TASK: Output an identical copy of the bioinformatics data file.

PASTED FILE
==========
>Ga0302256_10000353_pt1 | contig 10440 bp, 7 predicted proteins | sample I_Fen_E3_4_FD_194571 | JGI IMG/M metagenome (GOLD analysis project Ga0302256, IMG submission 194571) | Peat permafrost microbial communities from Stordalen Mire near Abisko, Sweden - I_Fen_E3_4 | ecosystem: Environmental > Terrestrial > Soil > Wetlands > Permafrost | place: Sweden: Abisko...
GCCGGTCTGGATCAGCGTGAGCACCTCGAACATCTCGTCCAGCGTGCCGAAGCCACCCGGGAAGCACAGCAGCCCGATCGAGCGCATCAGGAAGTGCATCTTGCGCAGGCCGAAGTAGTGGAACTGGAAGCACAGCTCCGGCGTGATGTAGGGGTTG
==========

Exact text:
>Ga0302256_10000353_pt1 | contig 10440 bp, 7 predicted proteins | sample I_Fen_E3_4_FD_194571 | JGI IMG/M metagenome (GOLD analysis project Ga0302256, IMG submission 194571) | Peat permafrost microbial communities from Stordalen Mire near Abisko, Sweden - I_Fen_E3_4 | ecosystem: Environmental > Terrestrial > Soil > Wetlands > Permafrost | place: Sweden: Abisko...
GCCGGTCTGGATCAGCGTGAGCACCTCGAACATCTCGTCCAGCGTGCCGAAGCCACCCGGGAAGCACAGCAGCCCGATCGAGCGCATCAGGAAGTGCATCTTGCGCAGGCCGAAGTAGTGGAACTGGAAGCACAGCTCCGGCGTGATGTAGGGGTTG